At The Cinema [1st]
Essential Killing (Jerzy Skolimowski, 2010) [Main Picture]
I missed this one at last years LFF, but it certainly sounds interesting: essentially it’s an arthouse chase thriller about a Taliban member who escapes his American captors and runs to freedom through harsh environments. The most interesting aspect is that the Taliban man, Mohammed, is played by Vincent Gallo, a deeply frustrating actor/filmmaker who is capable of pretentious garbage and astounding artistry in equal measure. His career as a director is less interesting than his acting credentials, which include Arizona Dream (1993) and Tetro (2009), as he’s an intensely sad screen presence, and should prove commanding in this film. Lets hope the material supports him.
Oranges And Sunshine (Jim Loach, 2010)
Ken Loach is one of the most important and well-regarded names in the history of British cinema. After years of TV work including Footballers’ Wives, Bad Girls, Holby City and Coronation Street his son Jim is hoping to follow in fathers footsteps with Oranges And Sunshine, his feature debut. It stars two terrific acting talents in the form Emily Watson and Hugo Weaving, in the story of Margaret Humphreys, a social worker who discovered a saddening scandal at the heart of the British government – the fact that thousands of children in care had secretly been migrated to commonwealth countries. Lets hope for searing social drama, and the same unflinching eye that makes Ken Loach’s work so enduring.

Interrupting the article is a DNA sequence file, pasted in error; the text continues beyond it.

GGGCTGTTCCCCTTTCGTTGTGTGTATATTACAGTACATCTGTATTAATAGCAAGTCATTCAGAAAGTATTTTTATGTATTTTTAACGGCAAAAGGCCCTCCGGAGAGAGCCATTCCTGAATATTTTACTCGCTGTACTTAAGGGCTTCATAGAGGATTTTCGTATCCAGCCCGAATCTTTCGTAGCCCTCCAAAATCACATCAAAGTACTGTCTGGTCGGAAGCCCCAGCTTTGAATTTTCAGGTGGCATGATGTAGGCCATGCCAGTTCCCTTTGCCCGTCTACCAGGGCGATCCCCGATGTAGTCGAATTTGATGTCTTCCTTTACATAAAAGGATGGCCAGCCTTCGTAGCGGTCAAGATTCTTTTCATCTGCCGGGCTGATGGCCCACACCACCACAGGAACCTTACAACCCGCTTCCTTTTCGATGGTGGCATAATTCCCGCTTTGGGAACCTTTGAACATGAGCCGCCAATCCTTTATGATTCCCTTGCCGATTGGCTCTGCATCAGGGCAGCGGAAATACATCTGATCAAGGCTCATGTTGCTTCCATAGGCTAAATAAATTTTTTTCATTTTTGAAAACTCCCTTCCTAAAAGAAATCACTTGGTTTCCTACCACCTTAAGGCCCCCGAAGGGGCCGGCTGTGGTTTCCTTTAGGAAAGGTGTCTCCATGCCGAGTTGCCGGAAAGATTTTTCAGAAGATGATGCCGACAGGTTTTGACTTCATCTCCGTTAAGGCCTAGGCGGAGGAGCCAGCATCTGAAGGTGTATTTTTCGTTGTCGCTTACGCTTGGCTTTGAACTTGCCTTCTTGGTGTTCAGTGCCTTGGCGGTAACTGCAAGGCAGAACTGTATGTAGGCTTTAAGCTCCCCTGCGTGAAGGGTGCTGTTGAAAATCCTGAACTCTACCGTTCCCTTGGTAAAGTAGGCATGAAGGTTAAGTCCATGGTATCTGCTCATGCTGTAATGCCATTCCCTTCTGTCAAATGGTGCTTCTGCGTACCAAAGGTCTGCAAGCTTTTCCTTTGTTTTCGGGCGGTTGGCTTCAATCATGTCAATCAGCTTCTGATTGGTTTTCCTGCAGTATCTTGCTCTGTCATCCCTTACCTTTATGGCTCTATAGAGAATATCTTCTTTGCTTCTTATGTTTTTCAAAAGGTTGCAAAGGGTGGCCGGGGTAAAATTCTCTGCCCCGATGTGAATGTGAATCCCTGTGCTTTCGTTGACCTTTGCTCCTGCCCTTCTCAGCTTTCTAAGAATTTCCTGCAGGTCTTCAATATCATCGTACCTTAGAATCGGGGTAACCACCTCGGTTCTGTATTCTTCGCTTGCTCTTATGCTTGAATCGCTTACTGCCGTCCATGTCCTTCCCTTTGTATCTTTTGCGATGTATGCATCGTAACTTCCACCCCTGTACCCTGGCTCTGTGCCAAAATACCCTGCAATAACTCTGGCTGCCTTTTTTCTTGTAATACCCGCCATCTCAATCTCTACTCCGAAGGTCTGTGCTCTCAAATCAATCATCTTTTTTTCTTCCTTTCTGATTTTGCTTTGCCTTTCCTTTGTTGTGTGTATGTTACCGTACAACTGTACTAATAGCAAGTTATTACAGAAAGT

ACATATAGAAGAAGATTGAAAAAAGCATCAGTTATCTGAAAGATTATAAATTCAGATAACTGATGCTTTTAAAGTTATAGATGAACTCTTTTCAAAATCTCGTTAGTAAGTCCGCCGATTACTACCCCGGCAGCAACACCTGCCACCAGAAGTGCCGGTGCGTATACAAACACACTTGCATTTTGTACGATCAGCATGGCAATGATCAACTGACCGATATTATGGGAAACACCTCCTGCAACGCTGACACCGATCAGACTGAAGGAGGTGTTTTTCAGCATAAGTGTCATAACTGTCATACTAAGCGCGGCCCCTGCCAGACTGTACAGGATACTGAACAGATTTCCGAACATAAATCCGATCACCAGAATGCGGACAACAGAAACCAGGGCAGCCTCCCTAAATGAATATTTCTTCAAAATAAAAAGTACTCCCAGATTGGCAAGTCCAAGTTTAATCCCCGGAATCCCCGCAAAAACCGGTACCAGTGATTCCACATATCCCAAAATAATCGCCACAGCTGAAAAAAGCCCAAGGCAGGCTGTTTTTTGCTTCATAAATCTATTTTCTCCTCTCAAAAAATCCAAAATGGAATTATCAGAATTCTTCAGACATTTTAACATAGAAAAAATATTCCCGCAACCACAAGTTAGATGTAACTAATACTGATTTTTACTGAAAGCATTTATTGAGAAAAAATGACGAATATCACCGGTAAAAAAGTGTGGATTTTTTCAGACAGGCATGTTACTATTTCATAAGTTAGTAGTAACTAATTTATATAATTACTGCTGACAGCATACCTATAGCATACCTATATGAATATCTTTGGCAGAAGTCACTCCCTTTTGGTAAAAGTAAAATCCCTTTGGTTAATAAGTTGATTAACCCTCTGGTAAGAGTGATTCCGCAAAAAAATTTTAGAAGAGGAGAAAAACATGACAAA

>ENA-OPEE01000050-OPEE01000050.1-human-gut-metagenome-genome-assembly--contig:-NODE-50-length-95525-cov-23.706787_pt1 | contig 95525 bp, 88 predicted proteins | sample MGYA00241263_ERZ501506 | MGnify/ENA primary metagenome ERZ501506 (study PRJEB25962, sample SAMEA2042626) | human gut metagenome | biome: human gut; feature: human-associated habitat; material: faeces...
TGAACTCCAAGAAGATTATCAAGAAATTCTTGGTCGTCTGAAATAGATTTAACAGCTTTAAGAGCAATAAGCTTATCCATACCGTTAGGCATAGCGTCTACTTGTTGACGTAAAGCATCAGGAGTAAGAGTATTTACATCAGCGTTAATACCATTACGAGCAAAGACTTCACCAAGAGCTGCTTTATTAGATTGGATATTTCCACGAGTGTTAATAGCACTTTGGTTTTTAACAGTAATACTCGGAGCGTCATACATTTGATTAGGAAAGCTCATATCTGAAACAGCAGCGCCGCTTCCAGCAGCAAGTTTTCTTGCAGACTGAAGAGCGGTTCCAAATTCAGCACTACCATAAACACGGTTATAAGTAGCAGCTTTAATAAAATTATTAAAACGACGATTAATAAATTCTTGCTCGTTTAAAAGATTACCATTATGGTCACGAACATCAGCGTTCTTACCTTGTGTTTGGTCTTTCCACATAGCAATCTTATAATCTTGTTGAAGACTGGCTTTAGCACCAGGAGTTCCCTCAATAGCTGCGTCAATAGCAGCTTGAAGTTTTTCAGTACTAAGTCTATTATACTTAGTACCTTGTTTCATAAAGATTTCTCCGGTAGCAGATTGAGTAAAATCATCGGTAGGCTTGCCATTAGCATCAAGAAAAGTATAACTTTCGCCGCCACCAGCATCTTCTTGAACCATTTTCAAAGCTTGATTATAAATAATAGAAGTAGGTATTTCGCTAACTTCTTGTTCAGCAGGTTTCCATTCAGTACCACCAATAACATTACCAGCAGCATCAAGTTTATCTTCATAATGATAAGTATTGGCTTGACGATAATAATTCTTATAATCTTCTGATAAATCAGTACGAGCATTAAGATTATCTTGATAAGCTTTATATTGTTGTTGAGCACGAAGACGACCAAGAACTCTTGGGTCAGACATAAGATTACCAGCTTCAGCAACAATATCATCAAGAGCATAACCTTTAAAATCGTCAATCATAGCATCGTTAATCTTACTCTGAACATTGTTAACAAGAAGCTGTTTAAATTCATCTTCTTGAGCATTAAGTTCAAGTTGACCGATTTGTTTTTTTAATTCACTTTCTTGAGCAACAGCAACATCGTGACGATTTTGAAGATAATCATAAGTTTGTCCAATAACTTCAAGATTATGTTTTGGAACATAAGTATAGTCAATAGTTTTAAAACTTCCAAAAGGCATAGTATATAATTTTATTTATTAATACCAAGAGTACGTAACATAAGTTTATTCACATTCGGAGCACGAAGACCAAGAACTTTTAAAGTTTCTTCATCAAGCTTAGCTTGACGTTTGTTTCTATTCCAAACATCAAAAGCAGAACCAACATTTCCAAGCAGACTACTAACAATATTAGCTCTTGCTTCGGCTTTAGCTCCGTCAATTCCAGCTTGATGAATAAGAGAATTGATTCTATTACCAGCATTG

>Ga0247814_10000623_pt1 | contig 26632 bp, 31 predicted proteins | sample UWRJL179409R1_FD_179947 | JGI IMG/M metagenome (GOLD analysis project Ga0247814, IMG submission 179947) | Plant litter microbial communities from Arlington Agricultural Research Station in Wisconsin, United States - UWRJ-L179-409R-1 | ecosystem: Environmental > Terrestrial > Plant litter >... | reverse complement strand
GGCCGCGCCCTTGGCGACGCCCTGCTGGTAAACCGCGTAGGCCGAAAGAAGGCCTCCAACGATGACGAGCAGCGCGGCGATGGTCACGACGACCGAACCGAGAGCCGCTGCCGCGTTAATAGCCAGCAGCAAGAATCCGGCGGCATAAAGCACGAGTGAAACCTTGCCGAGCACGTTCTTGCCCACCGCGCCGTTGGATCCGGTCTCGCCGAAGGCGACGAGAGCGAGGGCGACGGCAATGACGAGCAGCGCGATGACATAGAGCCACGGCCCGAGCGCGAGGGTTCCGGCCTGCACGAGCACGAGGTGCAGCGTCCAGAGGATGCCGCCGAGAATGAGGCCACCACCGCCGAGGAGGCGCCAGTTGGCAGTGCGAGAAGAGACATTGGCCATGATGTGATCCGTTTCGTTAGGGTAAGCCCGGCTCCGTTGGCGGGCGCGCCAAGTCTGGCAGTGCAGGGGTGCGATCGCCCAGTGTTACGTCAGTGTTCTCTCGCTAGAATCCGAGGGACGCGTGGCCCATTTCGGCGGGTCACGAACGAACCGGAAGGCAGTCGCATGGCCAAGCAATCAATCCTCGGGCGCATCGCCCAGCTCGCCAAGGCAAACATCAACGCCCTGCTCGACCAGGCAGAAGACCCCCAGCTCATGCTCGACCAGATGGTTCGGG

On DVD / Blu-Ray [4th]
Boudu Saved From Drowning (Jean Renoir, 1932) / Blu Ray
Although I am a fan of Jean Renoir (and really, who isn’t?) I haven’t yet seen Boudu Saved From Drowning, one of his most critically acclaimed films. That’s more down to its poor distribution though, as until now the best edition on the market has been the expensive US Criterion. On restored Blu Ray it’ll probably look brilliant, capturing the photography of Georges Asselin and Marcel Lucien. This comedy tells the story of Boudu, a tramp, who after attempting suicide is saved by a kindhearted bookseller, who takes the unfortunate man into his home. It has a reputation to live up to, but I’m just glad the film is finally getting a decent release!
The Man Who Fell To Earth (Nicolas Roeg, 1976) / Blu Ray
A jagged, complex piece of sci-fi art, Nic Roeg’s iconic exploration of big business has until now been most famous for starring rock-star and glam alien David Bowie (perfect casting) but on restored Blu Ray should finally get recognition as a flawed masterpiece of British cinema, and one of the most ambitious films of all time. The film is unfocused and there are loose narrative strands that weaken its impact, but it’s still incredibly fascinating, especially in the wider context of Roeg’s oeuvre, taking in themes of psycho-sexuality and identity, as well as directorial flourishes such as non-linear narratives and cross-cut sex scenes. The Blu Ray image looks absolutely gorgeous too, and the disc contains new interviews.